A rape happens every 5 hours and 13 minutes in Arizona, according to the Arizona Department of Public Safety. About one in four of the rapes are solved. That leaves plenty of rapists out there to attack again and again.

Arizona has failed to keep up with technology when it comes to investigating and solving rapes and other predatory sex crimes that most often victimize women and children.

In 2004 an attempt was made to design and build a system called SCAN, Sex Crimes Analysis Network, to identify, track and capture rapists. It never got off the ground and the $400,000 destined for the crime-solving project went elsewhere. Police professionals with extensive first hand experience in sex crimes investigations and crime data collection and investigative analysis designed SCAN.

Arizona still lives in the dark ages when it comes to the collection of usable crime data and continues to ignore the need for a system to collect, analyze and disseminate real-time information about serious crime and criminals.

The state lacks the commitment to adequately fund the anti-crime efforts to look for evidence that will identify and aid in the successful prosecution of rapists and other violent offenders.

Officers who investigate crimes have told me it can take weeks or even months to get evidence from serious crimes analyzed by the DPS crime lab. That’s weeks and months while crimes continue to be committed. And that’s especially true with rapists and sexual predators. They attack until they’re caught!

Last week, Darren Sharper, a retired National Football League player and NFL TV Network analyst was arrested in Los Angeles for two rapes and has reportedly been linked to other rapes in Arizona, California, Louisiana and Nevada. My guess is there are other victims in Arizona and elsewhere that have yet to be identified.

My sources tell me because of a “lack of funds,” a system to identify and track sex crimes and rapists in Arizona is still a pipe dream.

Protecting the people of Arizona from criminals has yet to be a priority for the state legislature, but providing special police protection for the National Football League is?

State House of Representatives Majority Leader Rep. David Gowan, R-Sierra Vista, and Senate Minority Whip Steve Gallardo, D-Phoenix, at the behest of Glendale City officials, want the state to spend up to $4 million dollars to pay for special police services at the NFL’s 2015 Super Bowl in Glendale.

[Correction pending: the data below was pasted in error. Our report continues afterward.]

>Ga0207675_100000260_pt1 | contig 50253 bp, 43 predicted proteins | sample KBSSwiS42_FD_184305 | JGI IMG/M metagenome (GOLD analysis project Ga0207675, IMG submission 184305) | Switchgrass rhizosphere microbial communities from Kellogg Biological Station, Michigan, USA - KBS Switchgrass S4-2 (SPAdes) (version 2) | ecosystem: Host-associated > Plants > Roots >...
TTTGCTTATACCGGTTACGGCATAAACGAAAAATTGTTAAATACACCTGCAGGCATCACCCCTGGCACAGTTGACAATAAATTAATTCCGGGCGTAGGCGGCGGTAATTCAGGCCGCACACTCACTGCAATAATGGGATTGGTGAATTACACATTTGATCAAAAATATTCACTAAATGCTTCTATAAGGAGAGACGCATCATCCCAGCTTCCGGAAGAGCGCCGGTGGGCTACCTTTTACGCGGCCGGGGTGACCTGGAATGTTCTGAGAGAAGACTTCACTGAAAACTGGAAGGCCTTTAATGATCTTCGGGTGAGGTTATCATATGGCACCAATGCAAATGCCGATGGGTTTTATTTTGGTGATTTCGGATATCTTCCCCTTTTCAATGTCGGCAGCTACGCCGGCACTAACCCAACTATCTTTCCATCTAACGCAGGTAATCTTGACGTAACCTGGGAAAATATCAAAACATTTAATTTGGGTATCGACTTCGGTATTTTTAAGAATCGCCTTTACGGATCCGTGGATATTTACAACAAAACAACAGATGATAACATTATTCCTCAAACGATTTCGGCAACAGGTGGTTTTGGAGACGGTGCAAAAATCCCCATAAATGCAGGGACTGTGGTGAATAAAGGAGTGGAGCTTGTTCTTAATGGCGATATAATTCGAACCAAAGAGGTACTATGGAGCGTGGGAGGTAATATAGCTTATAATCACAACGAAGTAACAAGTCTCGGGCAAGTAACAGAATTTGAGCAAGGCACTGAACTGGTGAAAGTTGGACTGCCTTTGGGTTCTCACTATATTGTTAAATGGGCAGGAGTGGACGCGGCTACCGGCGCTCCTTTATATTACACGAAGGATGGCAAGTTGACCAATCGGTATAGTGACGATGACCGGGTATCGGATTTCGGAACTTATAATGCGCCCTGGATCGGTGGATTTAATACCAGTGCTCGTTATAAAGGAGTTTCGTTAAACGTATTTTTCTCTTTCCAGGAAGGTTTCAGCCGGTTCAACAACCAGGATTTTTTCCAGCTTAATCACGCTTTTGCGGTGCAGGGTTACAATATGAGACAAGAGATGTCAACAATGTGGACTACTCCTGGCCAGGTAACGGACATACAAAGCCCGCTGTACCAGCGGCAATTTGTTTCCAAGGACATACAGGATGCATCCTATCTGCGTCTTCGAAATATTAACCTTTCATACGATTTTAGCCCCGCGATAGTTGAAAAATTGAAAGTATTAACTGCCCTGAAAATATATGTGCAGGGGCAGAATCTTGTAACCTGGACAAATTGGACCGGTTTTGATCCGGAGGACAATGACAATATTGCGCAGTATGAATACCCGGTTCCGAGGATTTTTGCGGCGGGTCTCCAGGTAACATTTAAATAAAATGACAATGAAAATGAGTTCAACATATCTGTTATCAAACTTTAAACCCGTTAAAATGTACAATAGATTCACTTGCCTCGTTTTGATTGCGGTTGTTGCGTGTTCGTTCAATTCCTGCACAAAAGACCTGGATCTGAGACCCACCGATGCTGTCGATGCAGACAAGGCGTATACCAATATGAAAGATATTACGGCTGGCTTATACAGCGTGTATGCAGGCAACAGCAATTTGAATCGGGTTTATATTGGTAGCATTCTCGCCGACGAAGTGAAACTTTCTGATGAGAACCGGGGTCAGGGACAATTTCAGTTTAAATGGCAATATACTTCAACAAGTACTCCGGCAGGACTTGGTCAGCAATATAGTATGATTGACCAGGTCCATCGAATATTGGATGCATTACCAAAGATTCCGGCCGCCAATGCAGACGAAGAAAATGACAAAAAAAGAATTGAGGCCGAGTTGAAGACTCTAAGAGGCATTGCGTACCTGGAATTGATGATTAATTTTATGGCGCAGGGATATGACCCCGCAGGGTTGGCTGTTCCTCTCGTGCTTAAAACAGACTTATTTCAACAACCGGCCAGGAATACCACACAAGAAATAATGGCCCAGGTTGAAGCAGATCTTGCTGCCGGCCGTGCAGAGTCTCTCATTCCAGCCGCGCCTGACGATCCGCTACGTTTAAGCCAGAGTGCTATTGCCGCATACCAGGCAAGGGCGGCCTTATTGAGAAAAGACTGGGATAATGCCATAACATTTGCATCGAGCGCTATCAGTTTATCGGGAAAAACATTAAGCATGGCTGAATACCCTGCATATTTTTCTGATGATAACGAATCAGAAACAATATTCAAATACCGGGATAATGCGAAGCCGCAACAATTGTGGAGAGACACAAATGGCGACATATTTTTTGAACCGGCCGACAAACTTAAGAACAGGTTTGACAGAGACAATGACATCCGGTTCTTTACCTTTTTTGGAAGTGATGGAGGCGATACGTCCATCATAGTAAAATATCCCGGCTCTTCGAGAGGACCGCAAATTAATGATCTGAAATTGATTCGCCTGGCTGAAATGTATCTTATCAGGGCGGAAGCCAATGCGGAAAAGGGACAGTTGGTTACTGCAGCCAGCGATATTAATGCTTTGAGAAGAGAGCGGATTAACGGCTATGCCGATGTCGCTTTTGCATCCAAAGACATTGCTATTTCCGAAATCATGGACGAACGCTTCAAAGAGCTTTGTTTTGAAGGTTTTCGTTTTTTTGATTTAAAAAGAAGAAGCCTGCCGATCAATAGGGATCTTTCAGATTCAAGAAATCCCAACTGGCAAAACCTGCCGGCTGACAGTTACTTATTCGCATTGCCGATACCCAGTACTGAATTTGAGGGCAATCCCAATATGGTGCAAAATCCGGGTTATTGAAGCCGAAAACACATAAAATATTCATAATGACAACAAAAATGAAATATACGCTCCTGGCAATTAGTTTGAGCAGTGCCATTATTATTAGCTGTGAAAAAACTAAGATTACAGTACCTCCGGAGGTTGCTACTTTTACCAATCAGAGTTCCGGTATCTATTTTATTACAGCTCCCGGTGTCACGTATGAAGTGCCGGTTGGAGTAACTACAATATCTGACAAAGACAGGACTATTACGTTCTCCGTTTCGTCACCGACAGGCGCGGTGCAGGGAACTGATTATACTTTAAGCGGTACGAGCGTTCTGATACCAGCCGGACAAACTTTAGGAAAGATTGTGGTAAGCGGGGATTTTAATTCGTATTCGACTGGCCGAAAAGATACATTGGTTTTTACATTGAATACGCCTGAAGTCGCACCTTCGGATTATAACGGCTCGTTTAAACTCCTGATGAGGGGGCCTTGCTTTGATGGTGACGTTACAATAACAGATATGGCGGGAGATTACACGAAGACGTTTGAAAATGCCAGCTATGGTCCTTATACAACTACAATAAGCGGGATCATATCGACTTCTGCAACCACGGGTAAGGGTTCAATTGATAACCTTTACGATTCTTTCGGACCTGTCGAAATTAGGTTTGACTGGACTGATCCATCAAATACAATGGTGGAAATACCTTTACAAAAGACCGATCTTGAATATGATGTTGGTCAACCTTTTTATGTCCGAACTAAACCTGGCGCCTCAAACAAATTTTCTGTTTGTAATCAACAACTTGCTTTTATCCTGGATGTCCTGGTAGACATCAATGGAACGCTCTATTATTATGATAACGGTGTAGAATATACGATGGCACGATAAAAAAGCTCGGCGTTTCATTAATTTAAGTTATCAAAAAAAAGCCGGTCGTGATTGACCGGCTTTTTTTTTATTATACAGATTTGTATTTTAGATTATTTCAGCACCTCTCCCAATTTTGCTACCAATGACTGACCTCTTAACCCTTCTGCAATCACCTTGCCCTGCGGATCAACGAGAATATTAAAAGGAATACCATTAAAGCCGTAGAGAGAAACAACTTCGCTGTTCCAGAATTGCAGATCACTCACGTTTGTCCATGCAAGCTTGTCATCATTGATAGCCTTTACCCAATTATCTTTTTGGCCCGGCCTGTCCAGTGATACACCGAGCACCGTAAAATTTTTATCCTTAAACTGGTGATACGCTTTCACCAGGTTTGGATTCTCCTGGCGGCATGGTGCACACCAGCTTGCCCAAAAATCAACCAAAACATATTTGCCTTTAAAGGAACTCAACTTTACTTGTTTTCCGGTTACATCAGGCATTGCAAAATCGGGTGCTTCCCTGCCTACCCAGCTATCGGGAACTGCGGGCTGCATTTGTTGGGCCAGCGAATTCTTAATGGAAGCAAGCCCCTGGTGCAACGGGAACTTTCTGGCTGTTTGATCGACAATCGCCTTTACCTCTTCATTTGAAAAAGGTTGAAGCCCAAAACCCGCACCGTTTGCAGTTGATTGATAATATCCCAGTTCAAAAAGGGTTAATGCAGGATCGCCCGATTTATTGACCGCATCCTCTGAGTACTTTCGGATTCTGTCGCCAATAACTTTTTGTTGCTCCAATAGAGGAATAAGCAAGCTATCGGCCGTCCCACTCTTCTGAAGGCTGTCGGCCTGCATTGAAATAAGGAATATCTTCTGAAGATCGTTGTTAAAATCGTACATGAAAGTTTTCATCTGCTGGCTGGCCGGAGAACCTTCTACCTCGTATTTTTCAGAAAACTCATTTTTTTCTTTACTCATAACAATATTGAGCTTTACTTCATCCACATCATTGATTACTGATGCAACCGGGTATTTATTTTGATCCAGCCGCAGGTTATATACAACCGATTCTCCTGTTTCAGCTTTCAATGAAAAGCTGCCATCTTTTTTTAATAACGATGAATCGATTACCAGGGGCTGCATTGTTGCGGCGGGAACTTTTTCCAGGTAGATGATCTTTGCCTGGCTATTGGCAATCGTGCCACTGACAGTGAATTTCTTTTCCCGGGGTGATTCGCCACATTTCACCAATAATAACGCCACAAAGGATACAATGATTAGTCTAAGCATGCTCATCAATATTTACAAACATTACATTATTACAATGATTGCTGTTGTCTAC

Like the NFL really needs a handout.

The NFL is a multi-billion dollar enterprise. Forbes reported last August, that "The NFL’s 32 teams are worth, on average, $1.17 billion, 5 percent more than last year. Overall profitability for the NFL also rose. During the 2012 season average operating income (earnings before interest, taxes, depreciation and amortization) was $44 million, 7 percent more than the previous year.”

The Arizona Cardinals which have lived off of taxpayer handouts for years are estimated to be worth $961 million dollars.

According to the New York Times, in 2012 NFL Commissioner Roger Goodell made $44.2 million dollars. The Times article said the NFL generates “$10 billion dollars annually.” The NFL is considered a "non-profit" business.

Even with the NFL’s billion-dollar income, some in the legislature want us to spend millions in Glendale while rapists run free thanks to the state not meeting basic law enforcement obligations for the rest of us.

I’m guessing there will be plenty of Super Bowl tickets for the legislators who support this giveaway.

While the NFL gets richer and the Super Bowl in Glendale will help line their pockets with our cash, a rape will still be committed every five hours or so, unless th

(1) comment

John Flanagan

Let's look at this issue realistically. Super Bowl security is important because of the potential of mass murder resulting from a terrorist attack. Should the NFL pay most of the security expense? Yes. As for rape crimes and lack of resources, no police dept ever has enough officers, lab workers, investigators, crime scene forensic techs, and to make matters worse.....courts are slow, warrants are sometimes delayed, defense lawyers obstruct the investigations, and so on. Most city detectives have a case load if a couple hundred or more open investigations, pending cases, new ones each day. Then you have the politics of police dept priorities, the pain in the ass media pushing their own agenda, and the result is much dysfunction. The media is often a driver in these matters, stressing cases like bullying, alleged hate crimes, political investigations, and such things as more urgent, and moving them to the top of the line.

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